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Power station ash paves the way for £1.5 billion road building project

Published by , Editorial Assistant
World Coal,

Last month the £1.5 billion A14 Cambridge to Huntingdon scheme was completed six months ahead of schedule, providing improved links between the East of England, the Midlands and the North.

The ash from Drax Power Station, in North Yorkshire, was a key ingredient in the project’s concrete structures. Power Minerals Ltd (PML), which has a team based at the power station marketing the station’s ash stockpile, partnered with concrete firm Mick George to supply the road scheme.

“The success of the A14 scheme shows what the UK’s construction sector is capable of, when it works as one to achieve a common goal,” said Nigel Waldron, Managing Director of PML.

“Our long-standing relationship with Drax and our partnership with Mick George was just one part of a collective industry-wide effort that has resulted in the A14 project coming in before time and on budget.

“Infrastructure projects can play a major part in restarting the UK’s economy post-Coronavirus, and this project, which was the biggest road building scheme in the UK, is a prime example of what can be achieved by industry working across the sectors.”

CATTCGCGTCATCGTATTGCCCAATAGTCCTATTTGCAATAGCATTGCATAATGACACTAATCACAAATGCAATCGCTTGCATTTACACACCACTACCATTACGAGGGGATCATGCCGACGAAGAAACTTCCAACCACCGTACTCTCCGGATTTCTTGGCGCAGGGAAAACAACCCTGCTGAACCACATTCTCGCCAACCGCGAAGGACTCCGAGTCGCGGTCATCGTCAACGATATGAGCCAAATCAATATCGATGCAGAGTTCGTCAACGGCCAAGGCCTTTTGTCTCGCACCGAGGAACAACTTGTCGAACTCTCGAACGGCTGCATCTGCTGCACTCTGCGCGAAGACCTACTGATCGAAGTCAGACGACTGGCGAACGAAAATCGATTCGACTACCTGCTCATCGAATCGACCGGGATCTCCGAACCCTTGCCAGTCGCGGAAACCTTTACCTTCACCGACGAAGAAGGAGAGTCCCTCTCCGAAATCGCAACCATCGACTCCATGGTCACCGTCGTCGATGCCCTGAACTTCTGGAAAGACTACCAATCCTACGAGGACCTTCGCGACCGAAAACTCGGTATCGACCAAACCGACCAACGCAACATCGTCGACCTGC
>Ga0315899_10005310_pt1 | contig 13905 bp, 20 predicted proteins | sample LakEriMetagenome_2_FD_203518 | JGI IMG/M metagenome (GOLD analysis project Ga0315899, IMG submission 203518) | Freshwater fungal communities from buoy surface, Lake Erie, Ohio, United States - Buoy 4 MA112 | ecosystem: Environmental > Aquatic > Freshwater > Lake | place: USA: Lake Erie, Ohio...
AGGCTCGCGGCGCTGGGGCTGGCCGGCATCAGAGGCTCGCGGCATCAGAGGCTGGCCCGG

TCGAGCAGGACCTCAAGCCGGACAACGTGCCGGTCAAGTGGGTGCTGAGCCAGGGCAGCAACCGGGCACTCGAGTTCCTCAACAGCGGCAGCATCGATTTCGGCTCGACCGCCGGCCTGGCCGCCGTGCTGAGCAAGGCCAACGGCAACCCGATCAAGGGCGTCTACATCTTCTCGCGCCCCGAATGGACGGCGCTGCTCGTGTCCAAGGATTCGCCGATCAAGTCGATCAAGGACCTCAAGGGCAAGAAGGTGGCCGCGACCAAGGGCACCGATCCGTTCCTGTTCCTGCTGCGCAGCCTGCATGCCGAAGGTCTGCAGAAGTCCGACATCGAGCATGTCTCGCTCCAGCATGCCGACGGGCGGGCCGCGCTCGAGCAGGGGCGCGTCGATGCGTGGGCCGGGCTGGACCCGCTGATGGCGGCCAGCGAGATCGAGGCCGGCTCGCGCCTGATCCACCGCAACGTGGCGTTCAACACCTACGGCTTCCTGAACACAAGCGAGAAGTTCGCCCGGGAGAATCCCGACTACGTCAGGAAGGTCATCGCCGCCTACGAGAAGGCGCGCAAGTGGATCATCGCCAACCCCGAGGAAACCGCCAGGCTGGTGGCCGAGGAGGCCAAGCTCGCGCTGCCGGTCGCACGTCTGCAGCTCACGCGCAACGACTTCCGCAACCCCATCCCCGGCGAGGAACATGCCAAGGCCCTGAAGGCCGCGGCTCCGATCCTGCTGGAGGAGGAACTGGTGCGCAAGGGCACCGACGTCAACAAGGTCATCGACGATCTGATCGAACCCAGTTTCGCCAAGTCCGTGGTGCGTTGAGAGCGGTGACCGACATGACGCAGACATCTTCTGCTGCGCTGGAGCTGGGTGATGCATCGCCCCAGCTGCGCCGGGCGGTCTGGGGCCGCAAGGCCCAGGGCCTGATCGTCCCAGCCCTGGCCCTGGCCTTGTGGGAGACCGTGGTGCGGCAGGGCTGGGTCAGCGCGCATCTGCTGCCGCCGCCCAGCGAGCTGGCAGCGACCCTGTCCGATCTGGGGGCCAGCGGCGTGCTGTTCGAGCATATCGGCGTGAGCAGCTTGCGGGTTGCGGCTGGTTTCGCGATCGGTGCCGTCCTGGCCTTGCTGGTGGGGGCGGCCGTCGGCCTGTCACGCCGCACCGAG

In February, Drax announced that it would stop using coal in March next year as part of its world-leading ambition to become a carbon negative company by 2030 by pioneering Bioenergy with Carbon Capture and Storage (BECCS) technology. This means it will remove more carbon dioxide from the atmosphere than is produced across its operations. Over the last decade four of the power station’s six generating units have been converted to use sustainable biomass and now produce 12% of the UK’s renewable energy. This has transformed Drax to become the UK’s largest renewable power generator and is the biggest decarbonisation project in Europe.

Mike Maudsley, Drax Group’s UK Portfolio Generation Director, said: “Ending the use of coal at Drax next year will be a landmark moment in achieving our world-leading ambition to become a carbon negative company by 2030.

“The use of our ash in this major construction project will leave a lasting legacy in the communities it has helped to connect across the A14 long after coal generation comes to an end at the power station.”

Major construction and development projects that use PML’s ash in their concrete boast better ‘green’ credentials, as the cement manufacturing process uses significantly less energy. Using power station ash to make concrete also protects the environment, by removing the need to mine fresh aggregate from the countryside.

The £1.5 billion A14 Cambridge to Huntingdon scheme took four years to complete, upgrading 21 mi. of road to transform journeys on the A14 in Cambridgeshire, shaving up to 20 minutes off journeys and strengthening links between the North, the Midlands and the East of England.

Work on the project began in November 2016. It employed more than 14 000 people in total, with up to 2500 working on site during the project’s peak. Building the new road took 14 million construction hours – the equivalent of almost 1600 years.

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